The SEUS 2015 field season is over, and the Duke/Syracuse team officially disbanded last week. Although the season is finished for us, it is far from over for the other teams involved in right whale research in the southeast. The aerial teams will fly until March 31 and the FWC and Georgia DNR boats are still around as well. Even though we only managed to get a few tags on this year, one of those was a 23 hour tag – that is a long deployment! There are also officially 16 moms so far, up from 11 last year, and plenty of time for more calves to be had! Here are the newest editions to the mom list:
#1620 (Mantis): a female first seen in 1986, making her at least 29, although nothing else is known about her pedigree. This is her 6th calf.
#2223 (Calvin): a 23 year old female and one of the most famous North Atlantic right whales. Calvin’s mother was #1223 (Delilah) who was struck and killed by a large ship in the Bay of Fundy before Calvin was even weaned. Researchers feared that Calvin wouldn’t survive without the milk and guidance from her mother that she still needed. Clearly however, Calvin beat the odds and is now having calves of her own – this is her 3rd calf. How is that for a success story?! Fun fact: she is named after the character from the comic strip “Calvin and Hobbes” for being so independent and resourceful. Read about all of the other things that make Calvin both unique and a huge benefit to right whale researchers in this blog post from the New England Aquarium. If her story touches your heart, be sure to consider sponsoring her!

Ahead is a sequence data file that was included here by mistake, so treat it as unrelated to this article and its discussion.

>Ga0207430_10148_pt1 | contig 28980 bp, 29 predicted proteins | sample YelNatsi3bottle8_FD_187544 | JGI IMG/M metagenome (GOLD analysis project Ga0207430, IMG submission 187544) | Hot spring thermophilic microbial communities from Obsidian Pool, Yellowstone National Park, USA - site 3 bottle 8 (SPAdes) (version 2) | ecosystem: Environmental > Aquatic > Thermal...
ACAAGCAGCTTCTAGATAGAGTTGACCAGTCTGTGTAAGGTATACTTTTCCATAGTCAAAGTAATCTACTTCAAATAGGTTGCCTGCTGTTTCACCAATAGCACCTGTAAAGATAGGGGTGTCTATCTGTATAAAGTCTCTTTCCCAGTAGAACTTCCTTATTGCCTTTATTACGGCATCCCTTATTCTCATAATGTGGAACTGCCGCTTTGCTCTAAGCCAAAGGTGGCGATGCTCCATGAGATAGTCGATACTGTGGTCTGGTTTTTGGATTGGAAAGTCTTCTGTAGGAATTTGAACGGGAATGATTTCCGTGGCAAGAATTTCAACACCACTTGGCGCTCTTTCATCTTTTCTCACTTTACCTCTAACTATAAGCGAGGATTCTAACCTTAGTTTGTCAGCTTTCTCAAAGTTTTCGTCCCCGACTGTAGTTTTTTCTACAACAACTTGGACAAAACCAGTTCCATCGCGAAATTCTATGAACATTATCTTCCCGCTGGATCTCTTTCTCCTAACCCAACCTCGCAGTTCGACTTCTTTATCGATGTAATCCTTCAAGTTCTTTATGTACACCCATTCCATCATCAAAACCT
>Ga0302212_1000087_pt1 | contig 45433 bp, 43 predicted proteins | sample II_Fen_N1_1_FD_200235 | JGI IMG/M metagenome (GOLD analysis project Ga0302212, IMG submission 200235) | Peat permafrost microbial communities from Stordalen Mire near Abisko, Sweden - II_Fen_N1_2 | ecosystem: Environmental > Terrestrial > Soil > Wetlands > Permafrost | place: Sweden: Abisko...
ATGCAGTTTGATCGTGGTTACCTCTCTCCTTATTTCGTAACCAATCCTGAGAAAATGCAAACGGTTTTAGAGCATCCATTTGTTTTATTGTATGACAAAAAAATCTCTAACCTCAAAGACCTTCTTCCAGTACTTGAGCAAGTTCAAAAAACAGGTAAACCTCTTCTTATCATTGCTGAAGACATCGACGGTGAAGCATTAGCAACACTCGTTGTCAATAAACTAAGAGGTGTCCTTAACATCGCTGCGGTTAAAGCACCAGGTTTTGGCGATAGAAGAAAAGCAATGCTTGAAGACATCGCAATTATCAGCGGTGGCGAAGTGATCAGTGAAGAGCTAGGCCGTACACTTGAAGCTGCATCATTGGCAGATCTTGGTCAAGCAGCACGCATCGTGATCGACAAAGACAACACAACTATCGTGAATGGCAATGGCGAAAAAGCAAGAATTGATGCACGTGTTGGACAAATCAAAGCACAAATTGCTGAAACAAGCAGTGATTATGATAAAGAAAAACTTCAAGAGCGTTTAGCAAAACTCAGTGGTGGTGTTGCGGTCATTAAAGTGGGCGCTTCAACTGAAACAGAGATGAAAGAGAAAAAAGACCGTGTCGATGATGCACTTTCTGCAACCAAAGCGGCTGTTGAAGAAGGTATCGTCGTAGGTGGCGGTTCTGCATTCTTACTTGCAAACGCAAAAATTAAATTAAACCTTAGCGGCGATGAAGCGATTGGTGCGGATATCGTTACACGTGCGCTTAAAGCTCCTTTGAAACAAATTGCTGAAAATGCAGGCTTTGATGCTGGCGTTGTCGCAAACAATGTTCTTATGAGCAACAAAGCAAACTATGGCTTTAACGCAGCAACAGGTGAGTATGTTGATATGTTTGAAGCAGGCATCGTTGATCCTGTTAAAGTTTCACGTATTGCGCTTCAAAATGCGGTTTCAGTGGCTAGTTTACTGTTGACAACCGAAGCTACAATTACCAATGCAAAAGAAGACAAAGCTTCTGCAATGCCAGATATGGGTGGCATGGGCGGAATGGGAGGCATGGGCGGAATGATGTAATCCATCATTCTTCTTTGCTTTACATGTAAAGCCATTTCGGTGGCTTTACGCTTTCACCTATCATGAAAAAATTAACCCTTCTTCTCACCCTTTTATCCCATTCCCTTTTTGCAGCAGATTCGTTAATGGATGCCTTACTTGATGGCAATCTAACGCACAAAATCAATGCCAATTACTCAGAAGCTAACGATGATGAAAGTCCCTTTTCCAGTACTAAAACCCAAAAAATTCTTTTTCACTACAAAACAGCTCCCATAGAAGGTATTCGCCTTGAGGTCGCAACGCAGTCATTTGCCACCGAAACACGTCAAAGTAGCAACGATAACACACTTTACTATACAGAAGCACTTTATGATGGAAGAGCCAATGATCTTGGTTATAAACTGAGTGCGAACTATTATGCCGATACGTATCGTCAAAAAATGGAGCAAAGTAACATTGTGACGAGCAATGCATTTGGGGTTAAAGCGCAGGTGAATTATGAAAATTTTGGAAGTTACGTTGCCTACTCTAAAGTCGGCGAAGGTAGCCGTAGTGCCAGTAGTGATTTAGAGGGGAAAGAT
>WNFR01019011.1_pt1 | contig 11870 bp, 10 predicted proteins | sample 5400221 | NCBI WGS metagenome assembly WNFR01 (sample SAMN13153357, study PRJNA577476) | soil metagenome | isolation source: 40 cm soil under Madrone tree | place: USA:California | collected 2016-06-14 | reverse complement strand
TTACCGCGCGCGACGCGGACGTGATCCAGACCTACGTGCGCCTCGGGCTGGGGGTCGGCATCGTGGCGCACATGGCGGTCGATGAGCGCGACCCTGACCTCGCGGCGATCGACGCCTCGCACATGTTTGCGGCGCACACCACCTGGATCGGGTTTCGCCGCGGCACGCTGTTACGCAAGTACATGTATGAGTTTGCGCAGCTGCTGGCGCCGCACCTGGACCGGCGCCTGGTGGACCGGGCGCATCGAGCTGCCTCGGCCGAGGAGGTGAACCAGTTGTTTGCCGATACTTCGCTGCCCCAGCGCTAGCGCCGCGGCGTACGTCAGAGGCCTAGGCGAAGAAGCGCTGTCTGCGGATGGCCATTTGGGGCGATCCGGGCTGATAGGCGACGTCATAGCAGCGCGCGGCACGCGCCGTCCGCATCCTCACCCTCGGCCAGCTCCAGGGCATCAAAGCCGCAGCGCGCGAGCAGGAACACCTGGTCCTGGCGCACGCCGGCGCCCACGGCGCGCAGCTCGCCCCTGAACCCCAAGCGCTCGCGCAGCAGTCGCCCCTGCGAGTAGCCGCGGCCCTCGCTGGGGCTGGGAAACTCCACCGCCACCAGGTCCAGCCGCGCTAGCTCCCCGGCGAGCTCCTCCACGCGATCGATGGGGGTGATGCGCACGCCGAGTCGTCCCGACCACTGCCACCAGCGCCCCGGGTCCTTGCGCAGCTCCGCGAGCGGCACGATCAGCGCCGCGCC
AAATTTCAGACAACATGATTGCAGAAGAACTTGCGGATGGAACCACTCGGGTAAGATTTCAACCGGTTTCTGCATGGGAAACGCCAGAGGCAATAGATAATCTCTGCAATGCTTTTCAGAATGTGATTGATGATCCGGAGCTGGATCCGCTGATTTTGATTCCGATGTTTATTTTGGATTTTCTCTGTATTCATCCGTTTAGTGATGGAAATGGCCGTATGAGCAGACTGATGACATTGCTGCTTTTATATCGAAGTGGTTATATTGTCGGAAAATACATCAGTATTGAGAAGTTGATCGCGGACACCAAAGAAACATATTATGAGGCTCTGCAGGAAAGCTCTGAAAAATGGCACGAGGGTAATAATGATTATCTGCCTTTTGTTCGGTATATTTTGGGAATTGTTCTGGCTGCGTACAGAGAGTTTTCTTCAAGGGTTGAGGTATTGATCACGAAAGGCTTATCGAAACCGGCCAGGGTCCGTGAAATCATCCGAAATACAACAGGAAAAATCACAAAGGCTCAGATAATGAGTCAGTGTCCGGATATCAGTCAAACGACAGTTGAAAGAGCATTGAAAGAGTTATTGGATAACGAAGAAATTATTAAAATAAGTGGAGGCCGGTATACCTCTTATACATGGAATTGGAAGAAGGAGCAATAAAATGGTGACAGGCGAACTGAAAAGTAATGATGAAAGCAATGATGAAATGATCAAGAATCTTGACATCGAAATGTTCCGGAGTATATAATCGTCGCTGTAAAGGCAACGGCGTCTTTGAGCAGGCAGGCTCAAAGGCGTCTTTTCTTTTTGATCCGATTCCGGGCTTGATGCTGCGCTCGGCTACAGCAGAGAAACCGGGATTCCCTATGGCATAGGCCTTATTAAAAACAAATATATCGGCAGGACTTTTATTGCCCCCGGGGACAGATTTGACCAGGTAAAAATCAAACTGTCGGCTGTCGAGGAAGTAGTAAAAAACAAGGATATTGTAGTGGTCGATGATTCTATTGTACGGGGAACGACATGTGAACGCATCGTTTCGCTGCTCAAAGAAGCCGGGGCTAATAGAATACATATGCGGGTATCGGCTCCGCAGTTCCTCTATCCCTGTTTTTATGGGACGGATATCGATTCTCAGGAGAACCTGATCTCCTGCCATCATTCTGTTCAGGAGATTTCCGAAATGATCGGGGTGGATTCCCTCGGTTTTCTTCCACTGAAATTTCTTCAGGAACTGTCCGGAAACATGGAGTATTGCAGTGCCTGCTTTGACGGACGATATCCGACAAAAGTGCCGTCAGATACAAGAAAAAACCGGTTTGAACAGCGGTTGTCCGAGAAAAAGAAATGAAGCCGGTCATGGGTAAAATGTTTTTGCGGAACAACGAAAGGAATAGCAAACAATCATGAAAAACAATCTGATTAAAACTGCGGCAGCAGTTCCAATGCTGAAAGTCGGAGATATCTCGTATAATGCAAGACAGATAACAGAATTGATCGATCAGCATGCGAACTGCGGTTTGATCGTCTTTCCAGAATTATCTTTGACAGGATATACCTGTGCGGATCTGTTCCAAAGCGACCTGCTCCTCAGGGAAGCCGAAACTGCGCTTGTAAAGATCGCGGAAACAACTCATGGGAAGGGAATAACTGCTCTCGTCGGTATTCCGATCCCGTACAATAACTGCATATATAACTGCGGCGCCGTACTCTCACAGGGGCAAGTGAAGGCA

#2790: a female first seen in 1997, making her at least 18 years old. Since she was first seen as an adult, we are not sure who her mother is and know nothing else about her family tree. This is her 4th calf.